Call me idealistic, but it’s always been one of my great desires to work in an effective, supportive team, where I feel I belong, its fun, I can contribute and we are making a difference in the world.
And there have been many times I have experienced this.Read More
I think we tell stories in two ways. The first is raw, natural, not consciously shaped or crafted. We tell stories this way to share our experiences, to be seen and heard, to connect to have others bear witness and to try to integrate our emotions and thoughts and actions.Read More
For some reason we persist in believing in power over other people. Even those of us who fight for social justice, for an end to discrimination that puts white men above all other social classes, even we settle into hierarchies for work and accept the ladder of importance.Read More
Recently we went to the beach for a week's holiday. We hired a house that turned out to be right next to open parkland and my 13 year old son, who has been keen to take up golf, had a golf ball with him but no golf clubs.Read More
It's one of those high school debating topics 'That the ends do not justify the means’, and it invites an endless conundrum of situations where the ends might justify the means, like when peace justifies war, or you need to be cruel to be kind.Read More
Confidence in telling our story, in standing up in front of others and speaking, is one of those cart before the horse, or chicken and egg situations, where you need confidence to do it, and doing it gives you confidence.Read More
So you’re just a little bit terrified of public speaking, and just the thought of telling a story, your story in public has your blood run cold. Welcome to a very large club that most people stay in their whole lives even though the door is there with a handle that just needs turning.
So I’ve got a new program, yep, in a bright red, enchanted portal to a parallel universe, still with that old-made-new program smell, like fresh sandalwood, is a world of voice, expression, drama, connection and story.Read More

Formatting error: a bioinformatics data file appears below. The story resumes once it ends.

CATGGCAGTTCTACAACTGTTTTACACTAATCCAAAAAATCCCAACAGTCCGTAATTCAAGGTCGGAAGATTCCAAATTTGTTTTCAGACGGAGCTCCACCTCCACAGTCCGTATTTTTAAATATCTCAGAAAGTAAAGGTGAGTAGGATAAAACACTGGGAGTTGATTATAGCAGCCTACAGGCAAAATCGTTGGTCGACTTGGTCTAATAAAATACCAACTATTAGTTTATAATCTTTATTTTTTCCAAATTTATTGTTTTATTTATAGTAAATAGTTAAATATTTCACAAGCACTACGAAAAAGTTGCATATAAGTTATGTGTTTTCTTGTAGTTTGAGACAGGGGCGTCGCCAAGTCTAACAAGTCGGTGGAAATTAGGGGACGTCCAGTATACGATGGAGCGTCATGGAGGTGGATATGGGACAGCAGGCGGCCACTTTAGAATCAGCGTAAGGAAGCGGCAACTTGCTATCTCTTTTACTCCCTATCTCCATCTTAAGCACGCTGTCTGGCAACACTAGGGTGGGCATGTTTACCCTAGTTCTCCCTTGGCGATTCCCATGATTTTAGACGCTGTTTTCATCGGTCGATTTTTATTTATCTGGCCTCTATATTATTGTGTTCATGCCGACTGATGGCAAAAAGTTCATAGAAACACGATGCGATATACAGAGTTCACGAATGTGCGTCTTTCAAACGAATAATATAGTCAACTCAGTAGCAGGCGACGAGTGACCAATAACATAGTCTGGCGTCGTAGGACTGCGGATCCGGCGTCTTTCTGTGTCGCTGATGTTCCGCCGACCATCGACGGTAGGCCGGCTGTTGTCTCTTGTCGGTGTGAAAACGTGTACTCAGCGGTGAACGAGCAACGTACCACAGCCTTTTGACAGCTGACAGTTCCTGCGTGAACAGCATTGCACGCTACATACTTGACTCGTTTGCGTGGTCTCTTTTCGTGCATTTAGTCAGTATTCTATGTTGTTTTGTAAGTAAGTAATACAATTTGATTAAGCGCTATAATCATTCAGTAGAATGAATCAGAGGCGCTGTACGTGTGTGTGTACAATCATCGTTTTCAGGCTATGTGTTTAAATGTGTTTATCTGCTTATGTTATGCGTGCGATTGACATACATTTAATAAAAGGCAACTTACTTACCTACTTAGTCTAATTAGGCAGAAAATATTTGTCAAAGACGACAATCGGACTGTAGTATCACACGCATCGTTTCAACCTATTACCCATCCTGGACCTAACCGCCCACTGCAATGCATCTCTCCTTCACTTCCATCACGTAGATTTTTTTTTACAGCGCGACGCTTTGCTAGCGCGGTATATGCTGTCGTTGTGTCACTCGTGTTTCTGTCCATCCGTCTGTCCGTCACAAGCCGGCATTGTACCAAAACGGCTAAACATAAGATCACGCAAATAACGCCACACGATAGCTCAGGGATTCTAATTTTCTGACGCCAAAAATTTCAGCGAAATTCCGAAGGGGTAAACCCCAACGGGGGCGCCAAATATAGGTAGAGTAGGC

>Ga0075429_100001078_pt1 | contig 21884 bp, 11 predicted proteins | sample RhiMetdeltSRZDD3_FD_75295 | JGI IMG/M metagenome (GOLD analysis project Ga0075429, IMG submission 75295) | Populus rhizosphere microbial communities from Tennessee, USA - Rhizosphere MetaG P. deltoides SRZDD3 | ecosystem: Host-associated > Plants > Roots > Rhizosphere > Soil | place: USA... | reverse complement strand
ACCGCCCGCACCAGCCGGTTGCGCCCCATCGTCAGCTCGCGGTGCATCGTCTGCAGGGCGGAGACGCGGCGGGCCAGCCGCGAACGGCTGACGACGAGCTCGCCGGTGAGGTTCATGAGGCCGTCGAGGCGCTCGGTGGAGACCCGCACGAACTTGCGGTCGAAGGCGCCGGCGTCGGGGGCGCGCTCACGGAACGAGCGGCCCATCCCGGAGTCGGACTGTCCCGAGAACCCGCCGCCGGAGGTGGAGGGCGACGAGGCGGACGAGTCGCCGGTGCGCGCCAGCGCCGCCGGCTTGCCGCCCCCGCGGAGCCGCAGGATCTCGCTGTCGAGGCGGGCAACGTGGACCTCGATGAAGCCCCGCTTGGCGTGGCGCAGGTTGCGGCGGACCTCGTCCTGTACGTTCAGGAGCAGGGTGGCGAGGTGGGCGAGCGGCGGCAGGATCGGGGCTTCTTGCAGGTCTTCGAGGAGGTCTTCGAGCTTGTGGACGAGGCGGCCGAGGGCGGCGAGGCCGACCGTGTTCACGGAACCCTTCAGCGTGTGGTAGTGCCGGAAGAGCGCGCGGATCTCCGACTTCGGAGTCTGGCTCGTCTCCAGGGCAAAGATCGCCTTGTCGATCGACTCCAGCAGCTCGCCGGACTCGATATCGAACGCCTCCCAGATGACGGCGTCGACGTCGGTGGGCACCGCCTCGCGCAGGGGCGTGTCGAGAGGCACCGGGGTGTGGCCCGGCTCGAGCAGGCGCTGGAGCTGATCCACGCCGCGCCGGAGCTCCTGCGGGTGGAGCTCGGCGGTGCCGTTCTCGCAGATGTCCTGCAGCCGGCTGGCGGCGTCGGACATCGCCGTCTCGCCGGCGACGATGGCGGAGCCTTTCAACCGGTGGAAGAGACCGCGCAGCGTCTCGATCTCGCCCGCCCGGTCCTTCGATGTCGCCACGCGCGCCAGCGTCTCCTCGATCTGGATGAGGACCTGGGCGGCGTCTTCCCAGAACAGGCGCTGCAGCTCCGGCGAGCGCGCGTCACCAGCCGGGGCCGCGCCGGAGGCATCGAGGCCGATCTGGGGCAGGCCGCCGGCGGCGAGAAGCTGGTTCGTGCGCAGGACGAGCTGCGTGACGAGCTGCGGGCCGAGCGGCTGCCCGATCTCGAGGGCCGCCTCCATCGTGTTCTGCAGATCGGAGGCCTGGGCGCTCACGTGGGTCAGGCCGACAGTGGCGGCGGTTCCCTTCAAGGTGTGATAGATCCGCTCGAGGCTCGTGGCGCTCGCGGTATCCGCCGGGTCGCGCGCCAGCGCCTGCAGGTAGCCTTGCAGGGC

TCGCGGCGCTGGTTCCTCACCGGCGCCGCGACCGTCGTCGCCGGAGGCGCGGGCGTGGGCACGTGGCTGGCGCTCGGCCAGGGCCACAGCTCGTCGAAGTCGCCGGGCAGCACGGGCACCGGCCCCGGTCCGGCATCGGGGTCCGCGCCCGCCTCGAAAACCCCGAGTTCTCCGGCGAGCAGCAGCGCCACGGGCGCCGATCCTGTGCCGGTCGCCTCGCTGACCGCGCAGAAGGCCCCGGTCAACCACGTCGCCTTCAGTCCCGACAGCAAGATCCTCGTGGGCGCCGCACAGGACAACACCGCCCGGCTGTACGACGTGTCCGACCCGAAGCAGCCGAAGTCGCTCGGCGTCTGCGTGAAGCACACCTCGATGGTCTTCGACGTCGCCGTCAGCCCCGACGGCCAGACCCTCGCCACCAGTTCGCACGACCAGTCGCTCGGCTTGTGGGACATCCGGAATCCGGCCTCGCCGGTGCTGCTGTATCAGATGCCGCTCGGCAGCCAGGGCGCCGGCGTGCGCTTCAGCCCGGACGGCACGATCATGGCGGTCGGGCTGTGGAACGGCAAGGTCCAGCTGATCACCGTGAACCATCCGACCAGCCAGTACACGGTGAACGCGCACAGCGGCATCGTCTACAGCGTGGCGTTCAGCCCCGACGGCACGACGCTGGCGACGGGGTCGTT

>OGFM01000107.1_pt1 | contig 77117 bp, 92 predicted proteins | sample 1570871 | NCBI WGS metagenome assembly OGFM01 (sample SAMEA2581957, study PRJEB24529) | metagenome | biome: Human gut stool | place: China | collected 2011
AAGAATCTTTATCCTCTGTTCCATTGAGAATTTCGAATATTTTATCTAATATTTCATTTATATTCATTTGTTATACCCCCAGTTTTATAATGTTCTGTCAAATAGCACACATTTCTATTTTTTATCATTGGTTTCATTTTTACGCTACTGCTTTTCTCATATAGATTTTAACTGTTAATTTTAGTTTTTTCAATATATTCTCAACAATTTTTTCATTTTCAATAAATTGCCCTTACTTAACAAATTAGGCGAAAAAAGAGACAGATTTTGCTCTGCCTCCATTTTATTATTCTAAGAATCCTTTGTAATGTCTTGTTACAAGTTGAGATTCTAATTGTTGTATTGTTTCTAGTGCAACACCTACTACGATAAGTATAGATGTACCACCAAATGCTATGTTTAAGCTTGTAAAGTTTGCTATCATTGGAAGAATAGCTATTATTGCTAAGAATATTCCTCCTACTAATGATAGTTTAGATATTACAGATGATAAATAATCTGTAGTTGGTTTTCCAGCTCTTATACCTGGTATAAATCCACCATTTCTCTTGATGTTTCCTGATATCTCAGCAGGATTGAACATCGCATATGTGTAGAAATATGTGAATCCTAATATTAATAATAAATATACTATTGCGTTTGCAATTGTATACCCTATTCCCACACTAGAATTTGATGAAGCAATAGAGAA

Sometimes people make glib comments about personal storytelling being indulgent, self serving and self absorbed. This can be taken on by some of the people I work with who say, even as they are drawn to personal storytelling, that they feel too self conscious or feel it is too self-centred, to share their stories.Read More
The first step in learning to tell stories is to begin to understand story. I say 'begin' because like many things, Story has a small front door that conceals an enormous world behind it. Once you have the key to open the door, to see and understand the basic structures and elements of most stories, you can explore more deeply (if that appeals).
The final step in learning to tell your story is to tell it with heart and presence, which is easy to say, but is actually a subtle and unique mixture of art, craft, confidence, groundedness, practice, faith and service, and it takes all the other steps before it to fall into place.Read More
So you're curious about storytelling. This is good, this is the next step after we move over our fear in our journey to telling stories.
There's certainly a lot of hype about 'story', with it being bandied about as the answer to everything from how to be trusted to how to mow your lawn (no, sorry that part is just rubbish).Read More
Self awareness is a nebulous concept but it seems to be generally agreed that it correlates with a few desirable aspects of life.
For example Daniel Goleman sees self awareness as the key cornerstone to emotional intelligence, because without an awareness of what you are feeling andRead More